Compensation Manager Salary
Compensation Managers in the United States take home approximately $96K per year on average. Overall cash earnings for Compensation Managers stretch from $64K on the lower end to $138K near the top, and the heftiest packages can encompass around $22K from bonuses and $9K from profit sharing. Geography and tenure each impact pay for this group, with the former having the largest influence. Female Compensation Managers are more common than men among those who completed the survey; more than half (65 percent) are women. Medical and dental coverage is claimed by almost all, and a fair number earn vision coverage. For the most part, Compensation Managers enjoy their work and report high levels of job satisfaction.
Job Description for Compensation Manager
Compensation managers are responsible for ensuring the efficiency and quality of a company's payroll and employee-compensation programs. They work with all types of organizations, from corporations to small businesses, by developing and managing compensation and benefit programs for employees.Read More...
Those in this position plan and implement pay rates, benefits, and paid time-off programs, and may be responsible for organizing healthcare programs or 401(k) programs.
They are generally required to hold a Bachelor's degree in Business, Human Resources, or a related field, though many employers will prefer a Master's degree in Business Administration or Human Resources. Short-term experience in human resources or payroll, as well as some management training, is often needed. Excellent interpersonal and communication skills are required, as these managers work frequently with subordinates.
Compensation managers work with a company's human resources department to ensure effective compensation strategies are carried out. Those in this position must have superior knowledge of the annual job market and the compensation strategies of competing companies in order to attract top employees while maintaining profitability.
Compensation managers have their own offices and generally work indoors during normal week-day business hours. They may occasionally be required to work extended hours or nights and weekends. They answer directly to company executives and may oversee a team of employees, so leadership skills are highly beneficial. Above all, compensation managers must possess superior analytical, quantitative, and problem-solving skills in order to effectively implement attractive employee-compensation programs.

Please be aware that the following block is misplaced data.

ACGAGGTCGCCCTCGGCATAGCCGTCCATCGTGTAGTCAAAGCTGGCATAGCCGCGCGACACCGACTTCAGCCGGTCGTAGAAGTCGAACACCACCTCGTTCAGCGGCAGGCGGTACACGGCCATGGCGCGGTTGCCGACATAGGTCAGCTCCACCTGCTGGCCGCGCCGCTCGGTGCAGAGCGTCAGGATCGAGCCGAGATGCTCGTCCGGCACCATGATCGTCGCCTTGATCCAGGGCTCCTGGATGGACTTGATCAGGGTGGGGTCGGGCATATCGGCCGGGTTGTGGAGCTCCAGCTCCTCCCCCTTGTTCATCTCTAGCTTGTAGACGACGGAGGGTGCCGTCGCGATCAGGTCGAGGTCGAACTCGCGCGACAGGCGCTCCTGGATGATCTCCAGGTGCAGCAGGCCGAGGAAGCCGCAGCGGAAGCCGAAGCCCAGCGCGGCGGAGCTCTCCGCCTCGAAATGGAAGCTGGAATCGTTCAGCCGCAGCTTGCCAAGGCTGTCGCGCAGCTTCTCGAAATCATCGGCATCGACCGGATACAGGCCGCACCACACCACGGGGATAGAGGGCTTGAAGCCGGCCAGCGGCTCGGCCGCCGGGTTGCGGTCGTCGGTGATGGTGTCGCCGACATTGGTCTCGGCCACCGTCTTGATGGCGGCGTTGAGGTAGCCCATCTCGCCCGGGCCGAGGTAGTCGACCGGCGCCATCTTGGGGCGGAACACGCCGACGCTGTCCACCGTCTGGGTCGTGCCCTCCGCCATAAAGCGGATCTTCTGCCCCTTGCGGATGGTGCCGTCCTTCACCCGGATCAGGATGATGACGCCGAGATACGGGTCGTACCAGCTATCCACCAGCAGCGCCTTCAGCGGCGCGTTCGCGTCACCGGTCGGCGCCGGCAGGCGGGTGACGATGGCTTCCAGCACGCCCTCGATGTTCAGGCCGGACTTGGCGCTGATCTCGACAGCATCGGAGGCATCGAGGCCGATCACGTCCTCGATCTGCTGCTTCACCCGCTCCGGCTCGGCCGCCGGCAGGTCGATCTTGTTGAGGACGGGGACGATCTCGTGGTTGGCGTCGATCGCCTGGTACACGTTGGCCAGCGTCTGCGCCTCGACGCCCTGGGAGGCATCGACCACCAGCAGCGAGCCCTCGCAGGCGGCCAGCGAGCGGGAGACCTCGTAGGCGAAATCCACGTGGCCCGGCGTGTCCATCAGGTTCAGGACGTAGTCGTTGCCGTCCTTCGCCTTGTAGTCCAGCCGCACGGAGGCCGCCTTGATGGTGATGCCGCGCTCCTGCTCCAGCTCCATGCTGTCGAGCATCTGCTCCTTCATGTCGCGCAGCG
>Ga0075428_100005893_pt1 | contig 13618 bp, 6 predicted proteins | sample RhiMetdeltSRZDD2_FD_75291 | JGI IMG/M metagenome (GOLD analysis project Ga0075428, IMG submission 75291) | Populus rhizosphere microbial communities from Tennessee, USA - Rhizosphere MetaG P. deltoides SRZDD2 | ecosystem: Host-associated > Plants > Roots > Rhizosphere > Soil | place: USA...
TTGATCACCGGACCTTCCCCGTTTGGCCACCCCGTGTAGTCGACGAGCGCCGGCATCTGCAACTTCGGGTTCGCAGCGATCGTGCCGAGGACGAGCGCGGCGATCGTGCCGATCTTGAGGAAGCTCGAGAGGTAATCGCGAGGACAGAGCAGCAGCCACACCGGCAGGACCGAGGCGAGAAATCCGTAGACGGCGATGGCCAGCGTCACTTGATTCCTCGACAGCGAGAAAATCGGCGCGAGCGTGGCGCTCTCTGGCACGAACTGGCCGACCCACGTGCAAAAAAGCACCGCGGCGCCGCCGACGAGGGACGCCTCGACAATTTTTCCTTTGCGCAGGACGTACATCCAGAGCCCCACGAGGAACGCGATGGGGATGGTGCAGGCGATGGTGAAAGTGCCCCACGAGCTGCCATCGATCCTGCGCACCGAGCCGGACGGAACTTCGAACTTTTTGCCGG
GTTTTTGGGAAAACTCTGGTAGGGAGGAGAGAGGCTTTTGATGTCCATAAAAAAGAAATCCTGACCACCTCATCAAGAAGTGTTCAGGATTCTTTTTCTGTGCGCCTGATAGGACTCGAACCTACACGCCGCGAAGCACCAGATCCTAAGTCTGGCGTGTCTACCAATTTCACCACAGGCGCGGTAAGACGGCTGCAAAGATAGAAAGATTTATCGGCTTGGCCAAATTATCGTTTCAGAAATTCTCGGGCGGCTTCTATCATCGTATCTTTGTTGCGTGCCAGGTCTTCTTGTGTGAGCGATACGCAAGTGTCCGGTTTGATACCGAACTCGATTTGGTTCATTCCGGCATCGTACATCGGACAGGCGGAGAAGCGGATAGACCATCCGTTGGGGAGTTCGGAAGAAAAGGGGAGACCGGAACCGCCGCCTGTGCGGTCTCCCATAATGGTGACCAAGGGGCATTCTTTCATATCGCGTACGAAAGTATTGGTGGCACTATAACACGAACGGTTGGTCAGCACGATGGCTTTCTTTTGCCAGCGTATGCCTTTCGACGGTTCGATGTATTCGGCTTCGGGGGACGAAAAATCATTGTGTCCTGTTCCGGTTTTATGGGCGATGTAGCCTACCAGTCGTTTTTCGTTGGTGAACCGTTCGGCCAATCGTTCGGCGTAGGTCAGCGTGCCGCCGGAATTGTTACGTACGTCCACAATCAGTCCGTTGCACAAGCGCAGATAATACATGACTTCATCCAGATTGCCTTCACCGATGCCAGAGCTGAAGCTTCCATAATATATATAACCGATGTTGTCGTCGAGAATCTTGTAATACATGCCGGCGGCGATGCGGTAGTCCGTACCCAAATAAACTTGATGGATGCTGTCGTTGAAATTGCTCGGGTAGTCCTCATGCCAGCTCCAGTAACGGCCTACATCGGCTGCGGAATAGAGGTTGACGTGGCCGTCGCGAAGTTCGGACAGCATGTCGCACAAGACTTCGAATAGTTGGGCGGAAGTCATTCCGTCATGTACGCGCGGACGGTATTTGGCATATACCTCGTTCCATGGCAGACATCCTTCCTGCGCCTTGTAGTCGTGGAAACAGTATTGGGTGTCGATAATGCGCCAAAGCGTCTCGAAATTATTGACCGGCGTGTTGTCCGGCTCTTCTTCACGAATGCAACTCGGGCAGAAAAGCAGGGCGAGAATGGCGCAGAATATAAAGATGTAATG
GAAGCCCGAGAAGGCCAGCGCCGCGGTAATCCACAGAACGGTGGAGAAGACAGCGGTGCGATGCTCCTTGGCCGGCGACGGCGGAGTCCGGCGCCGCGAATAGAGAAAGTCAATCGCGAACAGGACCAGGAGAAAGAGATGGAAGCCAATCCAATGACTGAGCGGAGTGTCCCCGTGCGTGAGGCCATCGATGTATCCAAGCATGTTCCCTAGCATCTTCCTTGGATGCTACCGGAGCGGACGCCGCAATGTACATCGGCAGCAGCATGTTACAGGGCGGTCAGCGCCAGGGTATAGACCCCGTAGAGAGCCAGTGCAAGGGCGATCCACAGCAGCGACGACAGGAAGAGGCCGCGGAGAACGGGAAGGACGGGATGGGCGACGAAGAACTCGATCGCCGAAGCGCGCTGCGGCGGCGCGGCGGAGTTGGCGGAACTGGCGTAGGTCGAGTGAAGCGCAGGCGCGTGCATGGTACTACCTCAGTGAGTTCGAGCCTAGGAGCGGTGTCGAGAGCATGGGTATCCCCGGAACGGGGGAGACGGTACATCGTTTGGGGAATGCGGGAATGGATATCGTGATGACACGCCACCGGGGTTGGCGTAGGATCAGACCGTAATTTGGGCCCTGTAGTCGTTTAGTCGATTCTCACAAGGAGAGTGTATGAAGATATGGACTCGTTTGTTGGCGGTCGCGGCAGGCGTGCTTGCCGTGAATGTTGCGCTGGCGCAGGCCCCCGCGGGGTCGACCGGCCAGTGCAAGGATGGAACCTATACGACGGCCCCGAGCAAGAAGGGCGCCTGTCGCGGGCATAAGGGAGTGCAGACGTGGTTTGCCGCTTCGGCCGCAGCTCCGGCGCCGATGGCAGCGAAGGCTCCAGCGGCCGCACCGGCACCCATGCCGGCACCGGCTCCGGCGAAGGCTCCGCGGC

Compensation Manager Tasks
- Manage the day to day operations of the compensation department’s programs; job evaluation, performance appraisal, salary administration and incentive programs.
- Plan all compensation programs, procedures and practices to ensure consistency with organization's overall objectives and are in compliance with professional standards, state and federal regulatory requirements and laws.
- Manage the selection, training and development of staff.
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Popular Skills for Compensation Manager
Just a handful of professional skills are reported by Compensation Managers who took the survey. Most notably, skills in Human Resources Information System, Microsoft Excel, Data Analysis, and Benefits & Compensation are correlated to pay that is above average. Skills that seem to negatively impact pay include compensation. Most people familiar with Benefits & Compensation also know Human Resources Information System (HRIS).
Pay by Experience Level for Compensation Manager
Median of all compensation (including tips, bonus, and overtime) by years of experience.
Survey participants with less than five years' experience pocket $86K on average, but those with five to 10 years of experience enjoy a much bigger median of $101K. People with 10 to 20 years of experience make an average of about $109K in this role. Respondents who boast more than two decades on the job don't boast commensurate pay, unfortunately; these veterans see average earnings of only $108K.